jcc3dg
Last Updated: February 25, 2016
·
857
· sevcsik

Using Dropbox for server backup

Dropbox is a surprisingly cheap and efficient way to manage your (moderate) backup needs. Dropbox's wonderful sync logic and revision control makes regular backup a piace of cake, because:

  • It only syncs when the file is actually changed - regular backups won't cause vain network traffic
  • You don't have to store older versions and rotate them - Dropbox takes care of version control, so you're safe to overwrite the old backup
  • Basically you just write (or link) a file and forget about it

My example is based on this fine article, with a few changes.

First, set up a user account for Dropbox, so you don't need to give any unnecessary privileges to the proprietary dropboxd. We'll use /var/dropbox for the sync directory.

# useradd dropbox -d /var/dropbox
# mkdir /var/dropbox
# chown dropbox /var/dropbox

Now, download the helper script into the home directory (packages would attempt to pull GUI dependencies), and install the daemon.

# su dropbox
$ cd
$ wget https://www.dropbox.com/download?dl=packages/dropbox.py -O dropbox.py
$ chmod +x dropbox.py
$ ./dropbox.py start -i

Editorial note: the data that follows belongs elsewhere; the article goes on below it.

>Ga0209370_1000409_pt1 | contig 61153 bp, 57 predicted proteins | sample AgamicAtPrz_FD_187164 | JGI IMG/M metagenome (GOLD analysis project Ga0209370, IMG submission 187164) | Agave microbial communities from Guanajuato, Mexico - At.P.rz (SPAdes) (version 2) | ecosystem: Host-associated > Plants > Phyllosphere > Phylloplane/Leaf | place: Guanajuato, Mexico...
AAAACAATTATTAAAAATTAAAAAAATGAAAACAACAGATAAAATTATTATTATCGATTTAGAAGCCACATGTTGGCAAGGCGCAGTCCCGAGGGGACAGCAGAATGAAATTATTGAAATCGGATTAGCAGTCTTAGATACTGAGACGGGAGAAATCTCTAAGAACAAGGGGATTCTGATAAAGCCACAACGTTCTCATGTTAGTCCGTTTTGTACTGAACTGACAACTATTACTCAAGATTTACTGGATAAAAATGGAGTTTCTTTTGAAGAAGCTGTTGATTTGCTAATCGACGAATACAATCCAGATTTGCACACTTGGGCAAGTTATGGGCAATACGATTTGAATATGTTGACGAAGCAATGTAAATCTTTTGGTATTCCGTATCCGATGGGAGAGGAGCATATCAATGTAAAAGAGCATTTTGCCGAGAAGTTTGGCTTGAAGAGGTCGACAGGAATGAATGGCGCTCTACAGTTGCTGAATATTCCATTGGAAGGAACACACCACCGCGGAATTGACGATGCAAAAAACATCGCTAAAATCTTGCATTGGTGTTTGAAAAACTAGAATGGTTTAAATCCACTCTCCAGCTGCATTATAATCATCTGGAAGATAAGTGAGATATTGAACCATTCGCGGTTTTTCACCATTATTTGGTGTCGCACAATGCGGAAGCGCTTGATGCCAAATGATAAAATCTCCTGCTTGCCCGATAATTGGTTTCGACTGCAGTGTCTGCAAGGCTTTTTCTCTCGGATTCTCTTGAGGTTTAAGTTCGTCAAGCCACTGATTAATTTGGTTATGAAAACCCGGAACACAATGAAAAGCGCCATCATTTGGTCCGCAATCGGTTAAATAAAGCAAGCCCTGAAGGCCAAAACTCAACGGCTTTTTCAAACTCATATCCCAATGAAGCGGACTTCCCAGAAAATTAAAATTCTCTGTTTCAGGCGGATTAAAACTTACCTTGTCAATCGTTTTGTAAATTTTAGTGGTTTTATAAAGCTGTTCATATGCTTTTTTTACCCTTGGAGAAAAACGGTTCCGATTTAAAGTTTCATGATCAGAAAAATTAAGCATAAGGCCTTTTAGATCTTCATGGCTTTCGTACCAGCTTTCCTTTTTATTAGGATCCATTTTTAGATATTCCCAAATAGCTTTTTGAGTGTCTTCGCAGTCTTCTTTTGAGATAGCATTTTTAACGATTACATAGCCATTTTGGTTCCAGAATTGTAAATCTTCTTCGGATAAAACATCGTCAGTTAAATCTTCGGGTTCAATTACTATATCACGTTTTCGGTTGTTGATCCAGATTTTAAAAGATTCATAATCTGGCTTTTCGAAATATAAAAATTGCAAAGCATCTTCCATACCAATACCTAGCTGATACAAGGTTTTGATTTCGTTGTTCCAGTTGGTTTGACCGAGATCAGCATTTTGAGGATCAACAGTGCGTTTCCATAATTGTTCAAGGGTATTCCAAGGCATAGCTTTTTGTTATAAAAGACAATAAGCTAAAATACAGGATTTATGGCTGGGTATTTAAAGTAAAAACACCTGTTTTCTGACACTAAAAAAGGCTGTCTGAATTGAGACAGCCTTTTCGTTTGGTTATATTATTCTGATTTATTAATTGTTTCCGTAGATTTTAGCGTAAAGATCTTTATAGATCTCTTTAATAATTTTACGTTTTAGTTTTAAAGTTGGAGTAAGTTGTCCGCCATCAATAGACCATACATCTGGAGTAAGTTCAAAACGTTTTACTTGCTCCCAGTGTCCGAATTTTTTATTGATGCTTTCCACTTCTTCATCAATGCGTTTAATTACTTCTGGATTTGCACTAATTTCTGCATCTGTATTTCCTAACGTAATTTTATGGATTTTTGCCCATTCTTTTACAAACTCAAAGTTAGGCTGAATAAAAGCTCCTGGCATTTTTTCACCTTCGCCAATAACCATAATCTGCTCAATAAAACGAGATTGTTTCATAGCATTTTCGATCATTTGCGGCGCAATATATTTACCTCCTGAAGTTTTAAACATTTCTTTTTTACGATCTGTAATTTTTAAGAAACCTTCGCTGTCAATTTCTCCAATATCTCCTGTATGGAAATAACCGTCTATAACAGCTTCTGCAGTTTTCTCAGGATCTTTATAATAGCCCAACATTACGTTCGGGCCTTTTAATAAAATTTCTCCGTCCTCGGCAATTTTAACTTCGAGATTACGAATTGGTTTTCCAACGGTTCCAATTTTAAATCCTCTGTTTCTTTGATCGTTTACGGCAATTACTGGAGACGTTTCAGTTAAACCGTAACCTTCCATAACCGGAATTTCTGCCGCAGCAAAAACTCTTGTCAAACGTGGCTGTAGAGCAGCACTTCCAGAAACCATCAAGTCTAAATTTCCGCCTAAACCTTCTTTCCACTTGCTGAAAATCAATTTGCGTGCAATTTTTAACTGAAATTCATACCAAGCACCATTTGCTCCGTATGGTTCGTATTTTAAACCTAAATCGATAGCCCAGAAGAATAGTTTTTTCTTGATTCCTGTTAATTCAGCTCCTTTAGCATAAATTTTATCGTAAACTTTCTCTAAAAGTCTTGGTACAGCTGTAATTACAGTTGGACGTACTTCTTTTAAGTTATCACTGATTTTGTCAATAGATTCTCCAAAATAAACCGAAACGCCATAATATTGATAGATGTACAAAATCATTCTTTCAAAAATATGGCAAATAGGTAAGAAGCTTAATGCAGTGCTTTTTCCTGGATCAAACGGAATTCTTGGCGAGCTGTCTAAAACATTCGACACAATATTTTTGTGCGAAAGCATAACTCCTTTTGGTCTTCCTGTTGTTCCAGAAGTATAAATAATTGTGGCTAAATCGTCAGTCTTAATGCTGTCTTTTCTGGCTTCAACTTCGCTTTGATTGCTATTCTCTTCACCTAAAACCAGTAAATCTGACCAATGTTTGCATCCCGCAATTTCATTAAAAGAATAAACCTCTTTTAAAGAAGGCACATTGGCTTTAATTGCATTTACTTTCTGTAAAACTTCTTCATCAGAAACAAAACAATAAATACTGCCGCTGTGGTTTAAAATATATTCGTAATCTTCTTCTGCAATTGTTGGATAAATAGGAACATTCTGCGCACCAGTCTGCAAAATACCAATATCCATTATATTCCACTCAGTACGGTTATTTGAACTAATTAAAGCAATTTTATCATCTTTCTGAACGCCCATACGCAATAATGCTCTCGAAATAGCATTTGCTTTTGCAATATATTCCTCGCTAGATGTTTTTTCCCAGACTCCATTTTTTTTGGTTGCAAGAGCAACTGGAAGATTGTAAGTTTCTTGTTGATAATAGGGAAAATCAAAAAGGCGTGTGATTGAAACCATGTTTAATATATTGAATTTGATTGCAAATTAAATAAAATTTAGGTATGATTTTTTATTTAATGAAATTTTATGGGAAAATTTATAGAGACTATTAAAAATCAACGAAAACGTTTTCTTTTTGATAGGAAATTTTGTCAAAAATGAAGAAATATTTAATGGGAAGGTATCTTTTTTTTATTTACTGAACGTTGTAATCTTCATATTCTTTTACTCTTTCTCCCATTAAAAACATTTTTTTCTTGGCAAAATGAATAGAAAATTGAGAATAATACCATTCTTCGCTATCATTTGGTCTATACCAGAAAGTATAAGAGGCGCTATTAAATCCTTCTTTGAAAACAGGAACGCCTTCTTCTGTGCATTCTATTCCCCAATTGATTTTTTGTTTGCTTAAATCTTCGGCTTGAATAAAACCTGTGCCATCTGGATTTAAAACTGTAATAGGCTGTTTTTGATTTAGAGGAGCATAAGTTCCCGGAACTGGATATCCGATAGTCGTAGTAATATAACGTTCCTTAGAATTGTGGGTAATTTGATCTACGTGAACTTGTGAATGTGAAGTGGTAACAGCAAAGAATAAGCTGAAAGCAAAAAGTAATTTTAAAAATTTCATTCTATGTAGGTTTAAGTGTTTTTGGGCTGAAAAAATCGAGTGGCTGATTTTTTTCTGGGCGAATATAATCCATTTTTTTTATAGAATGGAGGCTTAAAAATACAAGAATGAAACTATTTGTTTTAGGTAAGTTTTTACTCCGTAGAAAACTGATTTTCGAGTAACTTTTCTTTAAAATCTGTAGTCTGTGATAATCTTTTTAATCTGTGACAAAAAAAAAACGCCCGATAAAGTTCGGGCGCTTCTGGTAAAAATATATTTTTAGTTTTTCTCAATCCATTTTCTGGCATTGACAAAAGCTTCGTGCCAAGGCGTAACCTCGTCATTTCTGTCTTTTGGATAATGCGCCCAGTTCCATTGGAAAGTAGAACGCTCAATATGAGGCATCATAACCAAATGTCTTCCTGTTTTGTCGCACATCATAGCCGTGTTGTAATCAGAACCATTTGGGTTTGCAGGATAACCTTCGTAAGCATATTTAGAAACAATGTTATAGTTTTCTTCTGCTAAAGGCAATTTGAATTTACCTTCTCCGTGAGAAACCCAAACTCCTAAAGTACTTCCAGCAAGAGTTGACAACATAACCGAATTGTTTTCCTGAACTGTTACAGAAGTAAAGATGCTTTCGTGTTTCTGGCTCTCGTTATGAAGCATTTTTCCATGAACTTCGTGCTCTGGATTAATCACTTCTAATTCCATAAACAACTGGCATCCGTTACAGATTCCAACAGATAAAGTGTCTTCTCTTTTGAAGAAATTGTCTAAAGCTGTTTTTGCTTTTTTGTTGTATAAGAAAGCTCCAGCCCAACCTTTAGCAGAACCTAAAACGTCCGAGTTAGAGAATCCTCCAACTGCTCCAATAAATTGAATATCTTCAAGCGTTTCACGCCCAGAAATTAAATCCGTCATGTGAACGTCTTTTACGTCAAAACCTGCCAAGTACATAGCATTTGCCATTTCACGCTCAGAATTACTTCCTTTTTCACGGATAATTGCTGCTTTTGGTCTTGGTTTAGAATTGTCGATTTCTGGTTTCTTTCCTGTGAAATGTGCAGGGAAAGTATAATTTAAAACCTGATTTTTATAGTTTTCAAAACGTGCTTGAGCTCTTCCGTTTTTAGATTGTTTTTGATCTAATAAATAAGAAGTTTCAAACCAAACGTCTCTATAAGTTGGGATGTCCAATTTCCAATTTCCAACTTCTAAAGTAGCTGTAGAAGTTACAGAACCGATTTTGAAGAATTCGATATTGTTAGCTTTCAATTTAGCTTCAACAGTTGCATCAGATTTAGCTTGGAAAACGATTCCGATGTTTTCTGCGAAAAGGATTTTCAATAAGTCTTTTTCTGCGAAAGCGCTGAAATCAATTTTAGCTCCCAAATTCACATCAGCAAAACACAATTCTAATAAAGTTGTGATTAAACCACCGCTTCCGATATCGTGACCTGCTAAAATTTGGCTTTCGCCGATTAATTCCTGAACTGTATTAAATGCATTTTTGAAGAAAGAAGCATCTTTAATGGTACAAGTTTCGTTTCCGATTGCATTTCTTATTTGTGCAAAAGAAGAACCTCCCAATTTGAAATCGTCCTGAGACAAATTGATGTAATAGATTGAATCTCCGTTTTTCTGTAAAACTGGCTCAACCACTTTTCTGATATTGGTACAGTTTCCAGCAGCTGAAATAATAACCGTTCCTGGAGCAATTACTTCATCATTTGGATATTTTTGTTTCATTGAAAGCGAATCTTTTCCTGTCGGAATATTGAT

Unfortunately dropbox.py won't output the authentication URL, so we need to stop and start dropboxd directly, to get it.

$ ./dropbox.py stop
$ .dropbox-dist/dropboxd

After the setup, this will create a Dropbox folder, and we're set up. To avoid this hassle in the future, I suggest using James Coyle's wonderful init script.

Assuming you're using different users for different services, and you want to keep the backup for those users as well, add each user to the dropbox group, and add group permissions to the sync folder:

$ exit
# usermod -aG dropbox my-daemon-user
# su dropbox
$ chmod g+rwx Dropbox

This way every user can create it's own folder, which cannot be tampered with by others (depending on your umask). Be sure to add group read permissions to the files, otherwise dropboxd won't be able to sync them.

After these, all you have to do is to set up your cron jobs to do the backups. Here's an examlple of backing up my Trac database every hour:

# su trac
$ mkdir /var/dropbox/Dropbox/trac
$ crontab -e

And the crontab line:

0 * * * * * pg_dump trac > /var/dropbox/Dropbox/trac/trac_dump.pgsql

And that's it! Every one hour, my database get's backed up to Dropbox, but only if there has been a change. Sweet!